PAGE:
Harvard’s #1 Position

Source: Quora, Jun 2018

 

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Up in the Sky!

Source: ZeroHedge, Jun 2018

US: Debt to GDP Ratios

Source: ZeroHedge, Jun 2018

The chart below takes America from 1790 to present. From 1776 to 2001, every period of deficit spending was followed by a period of “austerity” where-upon federal spending was constrained and economic activity flourished, repairing the damage done to the debt to GDP ratio and the credibility of the US currency. But since 2001, according to debt to GDP, the US has been in the longest ongoing crisis in the nation’s history.

BIS: Cryptocurrencies

Source: Bank of International Settlements, Jun 2018
<GREAT READ!>

The money flower distinguishes four key properties of moneys:

  1. the issuer,
  2. the form,
  3. the degree of accessibility and
  4. the payment transfer mechanism.

The issuer can be a central bank, a bank or nobody, as was the case when money took the form of a commodity.

Its form can be physical, eg a metal coin or paper banknote, or digital.

It can be widely accessible, like commercial bank deposits, or narrowly so, like central bank reserves.

A last property regards the transfer mechanism, which can be either peer-to-peer, or through a central intermediary, as for deposits. Money is typically based on one of two basic technologies: so called “tokens” or accounts. Token-based money, for example banknotes or physical coins, can be exchanged in peer-to-peer settings, but such exchange relies critically on the payee’s ability to verify the validity of the payment object – with cash, the worry is counterfeiting. By contrast, systems based on account money depend fundamentally on the ability to verify the identity of the account holder.

Cryptocurrencies: Looking Beyond the Hype

  • Cryptocurrency technology comes with poor efficiency and vast energy use.
  • Cryptocurrencies cannot scale with transaction demand, are prone to congestion and greatly fluctuate in value.
  • Overall, the decentralised technology of cryptocurrencies, however sophisticated, is a poor substitute for the solid institutional backing of money.

 

R&D Statistics

Source: NST, Jun 2018

In 2013, the Unesco Science Report 2030 reported there were 7.8 million full-time (or equivalent) researchers. That works out to 1,083 per 1 million inhabitants, or about 0.1 per cent of the global population.

The Big Five — the European Union (EU), China, United States, Japan, and Russia — account for 72 per cent of researchers worldwide. The US and China alone account for more than one third.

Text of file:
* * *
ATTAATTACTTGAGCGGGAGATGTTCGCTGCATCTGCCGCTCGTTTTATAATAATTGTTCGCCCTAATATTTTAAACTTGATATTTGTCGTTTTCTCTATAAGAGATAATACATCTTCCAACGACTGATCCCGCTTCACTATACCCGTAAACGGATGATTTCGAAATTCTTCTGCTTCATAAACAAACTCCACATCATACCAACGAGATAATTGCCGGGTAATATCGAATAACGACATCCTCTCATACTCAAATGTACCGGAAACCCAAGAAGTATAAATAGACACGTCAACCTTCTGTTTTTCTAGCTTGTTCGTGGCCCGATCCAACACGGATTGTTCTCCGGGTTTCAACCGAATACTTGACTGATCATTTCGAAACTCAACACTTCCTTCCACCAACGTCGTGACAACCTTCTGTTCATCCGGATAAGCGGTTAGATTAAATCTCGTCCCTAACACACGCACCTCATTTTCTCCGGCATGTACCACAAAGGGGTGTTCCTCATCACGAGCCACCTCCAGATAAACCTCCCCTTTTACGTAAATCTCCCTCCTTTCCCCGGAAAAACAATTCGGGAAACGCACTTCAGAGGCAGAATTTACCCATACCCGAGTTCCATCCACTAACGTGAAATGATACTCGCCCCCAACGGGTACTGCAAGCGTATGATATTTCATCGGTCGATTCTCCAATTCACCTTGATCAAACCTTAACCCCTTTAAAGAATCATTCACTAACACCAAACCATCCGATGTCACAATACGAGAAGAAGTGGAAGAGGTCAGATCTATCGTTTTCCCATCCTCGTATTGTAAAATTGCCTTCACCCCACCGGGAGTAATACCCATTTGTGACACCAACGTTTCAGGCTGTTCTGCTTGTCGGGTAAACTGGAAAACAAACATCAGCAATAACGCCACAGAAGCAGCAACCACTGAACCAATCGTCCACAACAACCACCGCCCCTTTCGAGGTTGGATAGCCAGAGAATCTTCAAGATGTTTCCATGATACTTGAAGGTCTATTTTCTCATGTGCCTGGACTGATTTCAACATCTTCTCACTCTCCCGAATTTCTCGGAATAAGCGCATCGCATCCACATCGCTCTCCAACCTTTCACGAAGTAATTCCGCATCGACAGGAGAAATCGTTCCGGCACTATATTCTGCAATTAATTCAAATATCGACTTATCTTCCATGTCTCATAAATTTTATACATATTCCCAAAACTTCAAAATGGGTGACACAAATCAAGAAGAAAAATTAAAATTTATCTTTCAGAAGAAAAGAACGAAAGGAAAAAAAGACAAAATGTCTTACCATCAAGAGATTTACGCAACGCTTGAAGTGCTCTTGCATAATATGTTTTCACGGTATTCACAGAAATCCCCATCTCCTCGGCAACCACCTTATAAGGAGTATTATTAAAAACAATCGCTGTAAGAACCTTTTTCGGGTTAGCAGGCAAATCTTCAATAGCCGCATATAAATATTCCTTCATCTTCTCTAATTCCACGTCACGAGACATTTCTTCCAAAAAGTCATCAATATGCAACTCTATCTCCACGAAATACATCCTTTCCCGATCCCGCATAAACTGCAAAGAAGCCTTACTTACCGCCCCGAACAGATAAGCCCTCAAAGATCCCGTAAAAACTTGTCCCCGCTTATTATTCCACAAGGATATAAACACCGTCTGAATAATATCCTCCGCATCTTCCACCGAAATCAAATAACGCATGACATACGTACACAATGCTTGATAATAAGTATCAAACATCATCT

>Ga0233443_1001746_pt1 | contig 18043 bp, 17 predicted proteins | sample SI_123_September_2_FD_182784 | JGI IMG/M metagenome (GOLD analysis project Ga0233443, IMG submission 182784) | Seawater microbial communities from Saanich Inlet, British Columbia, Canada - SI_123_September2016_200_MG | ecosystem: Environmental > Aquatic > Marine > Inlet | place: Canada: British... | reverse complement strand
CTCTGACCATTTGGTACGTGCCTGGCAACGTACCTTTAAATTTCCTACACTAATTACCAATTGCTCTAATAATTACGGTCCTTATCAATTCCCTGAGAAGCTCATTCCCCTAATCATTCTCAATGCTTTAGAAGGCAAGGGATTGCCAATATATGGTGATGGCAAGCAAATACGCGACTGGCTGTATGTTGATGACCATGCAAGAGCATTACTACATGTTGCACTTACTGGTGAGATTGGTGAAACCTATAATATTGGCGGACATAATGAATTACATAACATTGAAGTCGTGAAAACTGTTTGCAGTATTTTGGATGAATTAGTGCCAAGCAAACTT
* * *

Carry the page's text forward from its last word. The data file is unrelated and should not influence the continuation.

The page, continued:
Incidentally, these countries also produce the most research publications — roughly 34 per cent, 20 per cent, 25 per cent, 6.0 per cent and 2.0 per cent, respectively.

With roughly 2,600 researchers per million people (2013), Malaysia is well behind South Korea (8,329), Singapore (7,247) and Japan (7,019), but well ahead of Vietnam (1,170), and Thailand (769).

Estimated global gross expenditure on research and development (GERD) is US$1.48 trillion (expressed in purchasing power parity).

World shares of GERD for the EU, China, US, Japan, and Russia were about 22 per cent, 19 per cent, 17 per cent, 9.0 per cent and 6.0 per cent, respectively.

High-income economies continue to generate the bulk of global R&D expenditure. In fact, the G20 countries account for 87 per cent of the world’s researchers, 92 per cent of global research expenditure and 94 per cent of the world’s scientific publications.

In contrast, as recently reported in this column, the 47 Least Developed Countries, with a population of close to one billion, contributed less than 0.4 per cent of the world’s total scientific publications in 2016.

Besides GERD, another useful yardstick is the ratio of the level of financial resources devoted to R&D as a share of gross domestic product (GDP).

The 2013-2014 figures show spending on R&D activities by the EU, China, US, Japan and Russian Federation were roughly 2.0 per cent, 2.0 per cent, 3.0 per cent, 4.0 per cent and 1.0 per cent, respectively.

Harvard’s Asian-American Admissions

Source: Straits Times (SG), Jun 2018

Harvard’s 2013 internal review found that if Harvard considered only academic achievement, the Asian-American share of the class would rise to 43 per cent from the actual 19 percent.